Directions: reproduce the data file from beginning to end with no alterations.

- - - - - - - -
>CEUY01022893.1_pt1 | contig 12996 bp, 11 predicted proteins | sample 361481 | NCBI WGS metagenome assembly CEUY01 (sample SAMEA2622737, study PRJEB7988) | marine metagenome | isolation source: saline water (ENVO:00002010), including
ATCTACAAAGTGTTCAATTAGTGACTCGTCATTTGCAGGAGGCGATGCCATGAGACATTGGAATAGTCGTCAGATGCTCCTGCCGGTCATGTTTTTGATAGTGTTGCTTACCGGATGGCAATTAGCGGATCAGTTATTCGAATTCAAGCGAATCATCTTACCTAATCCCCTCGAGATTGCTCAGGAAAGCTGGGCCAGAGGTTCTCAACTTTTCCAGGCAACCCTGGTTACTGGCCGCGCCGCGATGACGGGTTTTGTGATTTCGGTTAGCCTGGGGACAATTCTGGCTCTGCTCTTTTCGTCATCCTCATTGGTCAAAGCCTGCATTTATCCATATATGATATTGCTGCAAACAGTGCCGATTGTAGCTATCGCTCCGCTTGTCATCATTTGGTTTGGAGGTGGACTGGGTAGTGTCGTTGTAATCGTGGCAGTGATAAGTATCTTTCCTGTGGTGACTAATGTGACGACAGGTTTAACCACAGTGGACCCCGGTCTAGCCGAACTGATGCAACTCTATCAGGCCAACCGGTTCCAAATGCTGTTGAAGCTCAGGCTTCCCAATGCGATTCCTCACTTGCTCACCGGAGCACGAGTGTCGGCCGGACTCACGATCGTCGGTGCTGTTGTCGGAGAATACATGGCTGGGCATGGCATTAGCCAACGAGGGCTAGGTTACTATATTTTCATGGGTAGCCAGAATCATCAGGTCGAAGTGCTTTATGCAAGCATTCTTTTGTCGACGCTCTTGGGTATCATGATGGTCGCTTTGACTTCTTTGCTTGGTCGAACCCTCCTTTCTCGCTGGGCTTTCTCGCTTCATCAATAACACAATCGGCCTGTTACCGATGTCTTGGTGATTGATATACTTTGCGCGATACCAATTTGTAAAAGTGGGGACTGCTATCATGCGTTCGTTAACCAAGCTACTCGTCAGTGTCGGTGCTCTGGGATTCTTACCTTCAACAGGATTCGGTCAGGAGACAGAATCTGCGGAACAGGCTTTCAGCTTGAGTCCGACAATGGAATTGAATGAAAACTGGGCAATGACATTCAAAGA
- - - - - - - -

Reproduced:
>CEUY01022893.1_pt1 | contig 12996 bp, 11 predicted proteins | sample 361481 | NCBI WGS metagenome assembly CEUY01 (sample SAMEA2622737, study PRJEB7988) | marine metagenome | isolation source: saline water (ENVO:00002010), including
ATCTACAAAGTGTTCAATTAGTGACTCGTCATTTGCAGGAGGCGATGCCATGAGACATTGGAATAGTCGTCAGATGCTCCTGCCGGTCATGTTTTTGATAGTGTTGCTTACCGGATGGCAATTAGCGGATCAGTTATTCGAATTCAAGCGAATCATCTTACCTAATCCCCTCGAGATTGCTCAGGAAAGCTGGGCCAGAGGTTCTCAACTTTTCCAGGCAACCCTGGTTACTGGCCGCGCCGCGATGACGGGTTTTGTGATTTCGGTTAGCCTGGGGACAATTCTGGCTCTGCTCTTTTCGTCATCCTCATTGGTCAAAGCCTGCATTTATCCATATATGATATTGCTGCAAACAGTGCCGATTGTAGCTATCGCTCCGCTTGTCATCATTTGGTTTGGAGGTGGACTGGGTAGTGTCGTTGTAATCGTGGCAGTGATAAGTATCTTTCCTGTGGTGACTAATGTGACGACAGGTTTAACCACAGTGGACCCCGGTCTAGCCGAACTGATGCAACTCTATCAGGCCAACCGGTTCCAAATGCTGTTGAAGCTCAGGCTTCCCAATGCGATTCCTCACTTGCTCACCGGAGCACGAGTGTCGGCCGGACTCACGATCGTCGGTGCTGTTGTCGGAGAATACATGGCTGGGCATGGCATTAGCCAACGAGGGCTAGGTTACTATATTTTCATGGGTAGCCAGAATCATCAGGTCGAAGTGCTTTATGCAAGCATTCTTTTGTCGACGCTCTTGGGTATCATGATGGTCGCTTTGACTTCTTTGCTTGGTCGAACCCTCCTTTCTCGCTGGGCTTTCTCGCTTCATCAATAACACAATCGGCCTGTTACCGATGTCTTGGTGATTGATATACTTTGCGCGATACCAATTTGTAAAAGTGGGGACTGCTATCATGCGTTCGTTAACCAAGCTACTCGTCAGTGTCGGTGCTCTGGGATTCTTACCTTCAACAGGATTCGGTCAGGAGACAGAATCTGCGGAACAGGCTTTCAGCTTGAGTCCGACAATGGAATTGAATGAAAACTGGGCAATGACATTCAAAGA